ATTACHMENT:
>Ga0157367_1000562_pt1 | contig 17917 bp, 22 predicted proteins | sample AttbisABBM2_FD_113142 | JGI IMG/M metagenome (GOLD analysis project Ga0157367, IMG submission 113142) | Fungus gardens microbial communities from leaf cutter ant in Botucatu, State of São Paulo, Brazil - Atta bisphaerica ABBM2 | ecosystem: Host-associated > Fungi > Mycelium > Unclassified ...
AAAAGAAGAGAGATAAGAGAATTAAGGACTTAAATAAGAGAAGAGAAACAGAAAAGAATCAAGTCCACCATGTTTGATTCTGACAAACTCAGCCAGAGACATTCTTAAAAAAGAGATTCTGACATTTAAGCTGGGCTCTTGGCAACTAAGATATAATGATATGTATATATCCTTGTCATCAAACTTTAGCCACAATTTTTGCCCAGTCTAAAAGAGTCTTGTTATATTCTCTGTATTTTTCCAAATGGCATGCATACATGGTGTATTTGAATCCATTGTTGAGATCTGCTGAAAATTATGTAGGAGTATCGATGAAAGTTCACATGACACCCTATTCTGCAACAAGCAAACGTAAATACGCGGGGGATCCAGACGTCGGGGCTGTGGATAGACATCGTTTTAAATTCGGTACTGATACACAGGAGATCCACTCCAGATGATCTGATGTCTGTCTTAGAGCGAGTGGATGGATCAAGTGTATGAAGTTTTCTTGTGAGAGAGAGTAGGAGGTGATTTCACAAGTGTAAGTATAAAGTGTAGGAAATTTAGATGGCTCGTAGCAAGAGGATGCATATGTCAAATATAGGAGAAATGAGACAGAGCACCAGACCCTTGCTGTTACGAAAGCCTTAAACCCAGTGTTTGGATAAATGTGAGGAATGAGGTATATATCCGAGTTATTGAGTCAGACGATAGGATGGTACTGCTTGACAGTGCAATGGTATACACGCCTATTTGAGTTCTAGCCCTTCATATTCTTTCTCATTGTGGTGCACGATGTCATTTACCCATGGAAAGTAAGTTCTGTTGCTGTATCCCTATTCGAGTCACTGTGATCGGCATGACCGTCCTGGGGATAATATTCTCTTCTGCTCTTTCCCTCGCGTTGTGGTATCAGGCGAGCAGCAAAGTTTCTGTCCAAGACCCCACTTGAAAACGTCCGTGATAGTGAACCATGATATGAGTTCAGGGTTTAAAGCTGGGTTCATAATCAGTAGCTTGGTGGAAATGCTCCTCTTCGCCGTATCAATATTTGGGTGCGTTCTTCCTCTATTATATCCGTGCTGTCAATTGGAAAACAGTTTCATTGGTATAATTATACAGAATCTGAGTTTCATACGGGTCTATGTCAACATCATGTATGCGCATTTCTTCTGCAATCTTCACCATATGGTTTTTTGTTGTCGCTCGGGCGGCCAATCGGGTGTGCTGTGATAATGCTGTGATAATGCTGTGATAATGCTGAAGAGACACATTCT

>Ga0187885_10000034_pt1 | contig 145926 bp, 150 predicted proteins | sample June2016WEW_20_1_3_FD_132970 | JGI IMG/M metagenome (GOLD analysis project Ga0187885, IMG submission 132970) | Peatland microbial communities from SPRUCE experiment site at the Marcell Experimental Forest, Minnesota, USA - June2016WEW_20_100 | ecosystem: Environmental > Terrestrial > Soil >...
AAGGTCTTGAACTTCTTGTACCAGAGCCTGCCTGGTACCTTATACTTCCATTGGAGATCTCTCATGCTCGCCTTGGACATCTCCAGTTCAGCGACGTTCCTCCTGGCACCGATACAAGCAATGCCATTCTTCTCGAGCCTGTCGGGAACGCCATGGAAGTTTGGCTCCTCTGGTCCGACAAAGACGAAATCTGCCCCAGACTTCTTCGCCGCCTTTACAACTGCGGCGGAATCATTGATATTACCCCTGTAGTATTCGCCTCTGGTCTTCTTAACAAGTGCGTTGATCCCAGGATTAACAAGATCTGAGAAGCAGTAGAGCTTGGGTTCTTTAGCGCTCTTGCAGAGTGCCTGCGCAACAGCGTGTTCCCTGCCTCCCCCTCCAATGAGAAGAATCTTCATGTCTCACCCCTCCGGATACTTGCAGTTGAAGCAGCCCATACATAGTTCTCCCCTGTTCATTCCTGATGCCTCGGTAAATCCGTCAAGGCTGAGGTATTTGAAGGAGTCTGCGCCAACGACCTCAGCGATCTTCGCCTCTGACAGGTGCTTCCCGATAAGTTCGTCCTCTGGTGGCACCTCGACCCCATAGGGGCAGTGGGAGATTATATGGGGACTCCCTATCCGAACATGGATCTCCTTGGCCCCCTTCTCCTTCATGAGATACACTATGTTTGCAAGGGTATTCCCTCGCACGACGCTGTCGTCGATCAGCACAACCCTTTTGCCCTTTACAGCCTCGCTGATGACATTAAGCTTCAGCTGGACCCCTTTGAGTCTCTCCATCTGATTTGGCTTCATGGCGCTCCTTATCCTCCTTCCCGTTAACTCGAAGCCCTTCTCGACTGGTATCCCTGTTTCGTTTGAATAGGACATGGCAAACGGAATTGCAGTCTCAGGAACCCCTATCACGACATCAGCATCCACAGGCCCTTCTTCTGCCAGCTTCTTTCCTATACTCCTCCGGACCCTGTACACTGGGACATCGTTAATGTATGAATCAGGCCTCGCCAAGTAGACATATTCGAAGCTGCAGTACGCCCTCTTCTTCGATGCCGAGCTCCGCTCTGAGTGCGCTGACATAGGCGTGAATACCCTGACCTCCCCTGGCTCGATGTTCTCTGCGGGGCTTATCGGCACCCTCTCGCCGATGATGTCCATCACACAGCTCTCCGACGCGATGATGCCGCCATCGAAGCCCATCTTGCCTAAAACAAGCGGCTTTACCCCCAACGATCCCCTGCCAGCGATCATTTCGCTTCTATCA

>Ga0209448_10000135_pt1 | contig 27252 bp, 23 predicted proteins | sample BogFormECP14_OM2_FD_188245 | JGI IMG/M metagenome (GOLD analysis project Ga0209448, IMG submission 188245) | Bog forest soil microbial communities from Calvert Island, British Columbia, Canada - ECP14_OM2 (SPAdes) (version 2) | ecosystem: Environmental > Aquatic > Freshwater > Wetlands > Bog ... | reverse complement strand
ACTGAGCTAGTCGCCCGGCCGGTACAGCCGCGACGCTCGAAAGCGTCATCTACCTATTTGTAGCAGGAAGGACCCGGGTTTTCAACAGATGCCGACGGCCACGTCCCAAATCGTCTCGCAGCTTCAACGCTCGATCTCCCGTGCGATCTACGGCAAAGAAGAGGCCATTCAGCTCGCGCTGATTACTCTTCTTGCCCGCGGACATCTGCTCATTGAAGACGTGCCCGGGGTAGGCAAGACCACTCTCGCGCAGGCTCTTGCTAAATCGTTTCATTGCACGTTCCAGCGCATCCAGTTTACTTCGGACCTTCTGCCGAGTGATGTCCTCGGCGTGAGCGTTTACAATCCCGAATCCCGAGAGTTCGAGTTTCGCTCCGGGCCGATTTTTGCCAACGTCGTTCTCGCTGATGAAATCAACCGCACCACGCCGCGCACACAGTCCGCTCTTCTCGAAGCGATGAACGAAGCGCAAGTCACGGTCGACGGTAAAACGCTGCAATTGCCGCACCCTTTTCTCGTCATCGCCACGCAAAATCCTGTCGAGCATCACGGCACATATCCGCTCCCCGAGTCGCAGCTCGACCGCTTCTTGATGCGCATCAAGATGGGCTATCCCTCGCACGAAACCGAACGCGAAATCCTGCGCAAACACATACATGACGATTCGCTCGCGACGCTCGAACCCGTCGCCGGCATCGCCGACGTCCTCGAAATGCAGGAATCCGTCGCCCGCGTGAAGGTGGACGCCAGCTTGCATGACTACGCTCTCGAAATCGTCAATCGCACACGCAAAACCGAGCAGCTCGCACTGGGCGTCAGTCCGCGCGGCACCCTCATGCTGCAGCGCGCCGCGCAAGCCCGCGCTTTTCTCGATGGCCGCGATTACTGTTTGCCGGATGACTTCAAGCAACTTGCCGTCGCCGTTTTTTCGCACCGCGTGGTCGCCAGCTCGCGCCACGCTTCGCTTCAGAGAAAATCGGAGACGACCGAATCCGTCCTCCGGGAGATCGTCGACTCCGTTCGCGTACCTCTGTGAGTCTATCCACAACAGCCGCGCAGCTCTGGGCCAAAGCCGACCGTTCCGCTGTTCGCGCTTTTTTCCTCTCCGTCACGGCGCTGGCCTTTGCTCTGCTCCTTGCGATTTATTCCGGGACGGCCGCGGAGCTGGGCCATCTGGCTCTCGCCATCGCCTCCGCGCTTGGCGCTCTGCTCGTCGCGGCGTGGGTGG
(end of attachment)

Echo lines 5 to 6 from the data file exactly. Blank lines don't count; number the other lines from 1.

>Ga0209448_10000135_pt1 | contig 27252 bp, 23 predicted proteins | sample BogFormECP14_OM2_FD_188245 | JGI IMG/M metagenome (GOLD analysis project Ga0209448, IMG submission 188245) | Bog forest soil microbial communities from Calvert Island, British Columbia, Canada - ECP14_OM2 (SPAdes) (version 2) | ecosystem: Environmental > Aquatic > Freshwater > Wetlands > Bog ... | reverse complement strand
ACTGAGCTAGTCGCCCGGCCGGTACAGCCGCGACGCTCGAAAGCGTCATCTACCTATTTGTAGCAGGAAGGACCCGGGTTTTCAACAGATGCCGACGGCCACGTCCCAAATCGTCTCGCAGCTTCAACGCTCGATCTCCCGTGCGATCTACGGCAAAGAAGAGGCCATTCAGCTCGCGCTGATTACTCTTCTTGCCCGCGGACATCTGCTCATTGAAGACGTGCCCGGGGTAGGCAAGACCACTCTCGCGCAGGCTCTTGCTAAATCGTTTCATTGCACGTTCCAGCGCATCCAGTTTACTTCGGACCTTCTGCCGAGTGATGTCCTCGGCGTGAGCGTTTACAATCCCGAATCCCGAGAGTTCGAGTTTCGCTCCGGGCCGATTTTTGCCAACGTCGTTCTCGCTGATGAAATCAACCGCACCACGCCGCGCACACAGTCCGCTCTTCTCGAAGCGATGAACGAAGCGCAAGTCACGGTCGACGGTAAAACGCTGCAATTGCCGCACCCTTTTCTCGTCATCGCCACGCAAAATCCTGTCGAGCATCACGGCACATATCCGCTCCCCGAGTCGCAGCTCGACCGCTTCTTGATGCGCATCAAGATGGGCTATCCCTCGCACGAAACCGAACGCGAAATCCTGCGCAAACACATACATGACGATTCGCTCGCGACGCTCGAACCCGTCGCCGGCATCGCCGACGTCCTCGAAATGCAGGAATCCGTCGCCCGCGTGAAGGTGGACGCCAGCTTGCATGACTACGCTCTCGAAATCGTCAATCGCACACGCAAAACCGAGCAGCTCGCACTGGGCGTCAGTCCGCGCGGCACCCTCATGCTGCAGCGCGCCGCGCAAGCCCGCGCTTTTCTCGATGGCCGCGATTACTGTTTGCCGGATGACTTCAAGCAACTTGCCGTCGCCGTTTTTTCGCACCGCGTGGTCGCCAGCTCGCGCCACGCTTCGCTTCAGAGAAAATCGGAGACGACCGAATCCGTCCTCCGGGAGATCGTCGACTCCGTTCGCGTACCTCTGTGAGTCTATCCACAACAGCCGCGCAGCTCTGGGCCAAAGCCGACCGTTCCGCTGTTCGCGCTTTTTTCCTCTCCGTCACGGCGCTGGCCTTTGCTCTGCTCCTTGCGATTTATTCCGGGACGGCCGCGGAGCTGGGCCATCTGGCTCTCGCCATCGCCTCCGCGCTTGGCGCTCTGCTCGTCGCGGCGTGGGTGG